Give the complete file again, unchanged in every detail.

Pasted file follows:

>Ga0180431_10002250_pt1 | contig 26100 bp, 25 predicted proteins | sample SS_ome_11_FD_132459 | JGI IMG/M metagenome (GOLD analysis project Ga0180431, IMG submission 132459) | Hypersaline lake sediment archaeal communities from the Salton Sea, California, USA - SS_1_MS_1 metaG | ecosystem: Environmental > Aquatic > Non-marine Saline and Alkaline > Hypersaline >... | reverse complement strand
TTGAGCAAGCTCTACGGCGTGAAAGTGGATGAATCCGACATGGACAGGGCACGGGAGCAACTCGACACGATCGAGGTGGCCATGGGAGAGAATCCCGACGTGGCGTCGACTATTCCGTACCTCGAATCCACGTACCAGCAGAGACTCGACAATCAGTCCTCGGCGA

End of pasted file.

>Ga0180431_10002250_pt1 | contig 26100 bp, 25 predicted proteins | sample SS_ome_11_FD_132459 | JGI IMG/M metagenome (GOLD analysis project Ga0180431, IMG submission 132459) | Hypersaline lake sediment archaeal communities from the Salton Sea, California, USA - SS_1_MS_1 metaG | ecosystem: Environmental > Aquatic > Non-marine Saline and Alkaline > Hypersaline >... | reverse complement strand
TTGAGCAAGCTCTACGGCGTGAAAGTGGATGAATCCGACATGGACAGGGCACGGGAGCAACTCGACACGATCGAGGTGGCCATGGGAGAGAATCCCGACGTGGCGTCGACTATTCCGTACCTCGAATCCACGTACCAGCAGAGACTCGACAATCAGTCCTCGGCGA